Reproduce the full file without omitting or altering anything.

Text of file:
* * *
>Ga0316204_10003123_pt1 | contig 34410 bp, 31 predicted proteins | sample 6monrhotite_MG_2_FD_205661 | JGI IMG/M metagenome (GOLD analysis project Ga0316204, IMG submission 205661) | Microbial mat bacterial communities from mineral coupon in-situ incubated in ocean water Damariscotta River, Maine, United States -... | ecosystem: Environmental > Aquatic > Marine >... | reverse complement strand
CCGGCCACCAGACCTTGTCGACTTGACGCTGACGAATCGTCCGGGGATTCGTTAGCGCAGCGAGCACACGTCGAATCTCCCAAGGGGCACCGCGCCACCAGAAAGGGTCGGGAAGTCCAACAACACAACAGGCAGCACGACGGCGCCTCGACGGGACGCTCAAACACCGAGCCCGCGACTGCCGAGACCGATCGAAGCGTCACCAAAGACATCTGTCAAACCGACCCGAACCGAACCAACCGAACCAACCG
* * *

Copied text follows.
>Ga0316204_10003123_pt1 | contig 34410 bp, 31 predicted proteins | sample 6monrhotite_MG_2_FD_205661 | JGI IMG/M metagenome (GOLD analysis project Ga0316204, IMG submission 205661) | Microbial mat bacterial communities from mineral coupon in-situ incubated in ocean water Damariscotta River, Maine, United States -... | ecosystem: Environmental > Aquatic > Marine >... | reverse complement strand
CCGGCCACCAGACCTTGTCGACTTGACGCTGACGAATCGTCCGGGGATTCGTTAGCGCAGCGAGCACACGTCGAATCTCCCAAGGGGCACCGCGCCACCAGAAAGGGTCGGGAAGTCCAACAACACAACAGGCAGCACGACGGCGCCTCGACGGGACGCTCAAACACCGAGCCCGCGACTGCCGAGACCGATCGAAGCGTCACCAAAGACATCTGTCAAACCGACCCGAACCGAACCAACCGAACCAACCG